By Katie Kelley
Jesuit High School, Jesuit Crusaders
Malala Yousafazai, a seventeen-year-old Pakistani woman, was recently awarded the Nobel Peace Prize. Malala won the Nobel Prize because of her struggle to provide all children with the right to education (nobelprize.org).
In case the name Malala doesn’t ring a bell right away, a brief description of her accomplishments might. Two years ago this October Malala was shot in the head and neck on her way to school in Swat, Pakistan, due to her blog posts for BBC about the Taliban and the threat they caused to women and children attending school in her area.
Gaining deserved credit from the public eye, Malala recovered from the accident in Birmingham, United Kingdom. One year after the incident, Malala’s self-written autobiography, was published “I Am Malala: The Girl Who Stood Up for Education and Was Shot by the Taliban”. That same year, Malala was awarded the Skaharov Prize for Freedom of Thought by the European Parliament.
“She is (the) pride of Pakistan, she has made her countrymen proud,” said Pakistani Prime Minister Nawaz Sharif in recognition of Malala’s winning of the 2014 Nobel Peace Prize. “Her achievement is unparalleled and unequaled. Girls and boys of the world should take lead from her struggle and commitment.”
As the culture and identity of Jesuit High School has changed since its opening in 1956, the core belief in students connecting their lives to global influences (seeing oneself as part of a bigger whole) has remained the same. Jesuit continues to focus on becoming more internationally aware and because of this, Malala is an inspiration to students her age.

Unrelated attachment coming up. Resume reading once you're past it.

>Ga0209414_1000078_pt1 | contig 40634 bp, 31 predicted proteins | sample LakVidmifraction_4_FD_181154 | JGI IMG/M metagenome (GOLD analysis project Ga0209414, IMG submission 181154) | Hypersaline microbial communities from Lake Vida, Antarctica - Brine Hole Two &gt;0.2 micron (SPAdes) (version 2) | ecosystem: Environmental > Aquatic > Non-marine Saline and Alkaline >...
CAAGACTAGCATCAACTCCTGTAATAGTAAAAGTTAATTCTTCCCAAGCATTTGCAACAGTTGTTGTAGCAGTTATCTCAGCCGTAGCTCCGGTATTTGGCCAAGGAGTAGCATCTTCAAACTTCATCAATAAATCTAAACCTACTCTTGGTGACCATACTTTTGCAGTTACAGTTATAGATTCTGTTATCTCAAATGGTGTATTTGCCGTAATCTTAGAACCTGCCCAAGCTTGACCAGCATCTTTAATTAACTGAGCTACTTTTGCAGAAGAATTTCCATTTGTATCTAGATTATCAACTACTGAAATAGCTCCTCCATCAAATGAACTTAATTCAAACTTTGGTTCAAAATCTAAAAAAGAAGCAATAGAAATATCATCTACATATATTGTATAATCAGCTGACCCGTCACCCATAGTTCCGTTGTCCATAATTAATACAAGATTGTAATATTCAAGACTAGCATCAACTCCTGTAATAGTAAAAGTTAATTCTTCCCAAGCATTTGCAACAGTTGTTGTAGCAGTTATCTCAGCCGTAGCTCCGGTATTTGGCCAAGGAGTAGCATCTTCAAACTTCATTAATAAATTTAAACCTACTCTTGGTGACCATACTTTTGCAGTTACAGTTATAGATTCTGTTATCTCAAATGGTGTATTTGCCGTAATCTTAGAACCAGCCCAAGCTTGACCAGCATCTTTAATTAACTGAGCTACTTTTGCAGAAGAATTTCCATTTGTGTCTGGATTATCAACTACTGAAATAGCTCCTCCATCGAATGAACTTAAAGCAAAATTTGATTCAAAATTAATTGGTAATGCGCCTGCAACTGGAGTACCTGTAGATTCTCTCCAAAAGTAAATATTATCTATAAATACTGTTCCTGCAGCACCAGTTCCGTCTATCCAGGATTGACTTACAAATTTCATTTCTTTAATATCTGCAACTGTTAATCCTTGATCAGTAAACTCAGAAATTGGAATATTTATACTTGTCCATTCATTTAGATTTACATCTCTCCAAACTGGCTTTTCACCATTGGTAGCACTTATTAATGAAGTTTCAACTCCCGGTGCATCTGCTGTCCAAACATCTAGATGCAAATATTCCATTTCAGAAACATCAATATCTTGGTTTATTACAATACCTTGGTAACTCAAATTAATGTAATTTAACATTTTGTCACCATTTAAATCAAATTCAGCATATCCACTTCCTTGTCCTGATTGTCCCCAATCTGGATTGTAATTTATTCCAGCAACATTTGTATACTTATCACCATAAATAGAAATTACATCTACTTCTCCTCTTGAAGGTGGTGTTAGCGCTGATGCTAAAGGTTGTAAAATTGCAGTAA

“She [Malala] has become a symbol more than anything else for women’s education,” said Mark Flamoe, the International Studies teacher at Jesuit High School. “This is appropriate for Jesuit because in 1994 we became a co-ed school and Jesuit has become a much better place and I would even say a more academically focused place since then. I think it’s relevant for Jesuit because Jesuit is a symbol of a school that embraces female education and is better for it. I think it is an example of what other societies could be like if they do allow and embrace women to be co-equals in their education.”
As well as being an exemplary symbol, Malala is also an inspiration for women all over the world. Gender equality is a growing concern in not only countries that provide minimal education opportunities to women, but also to countries striving to equal the balance between men and women in the workforce.
“Malala is an inspiration, to me, because she stands up for what everyone else is afraid to say,” says junior Olivia Asato. “It takes a lot to build up the courage to stick up for yourself, especially if you are standing alone, yet Malala is graceful and eloquent in her execution.”
Originally published on www.Jesuitcrusader.org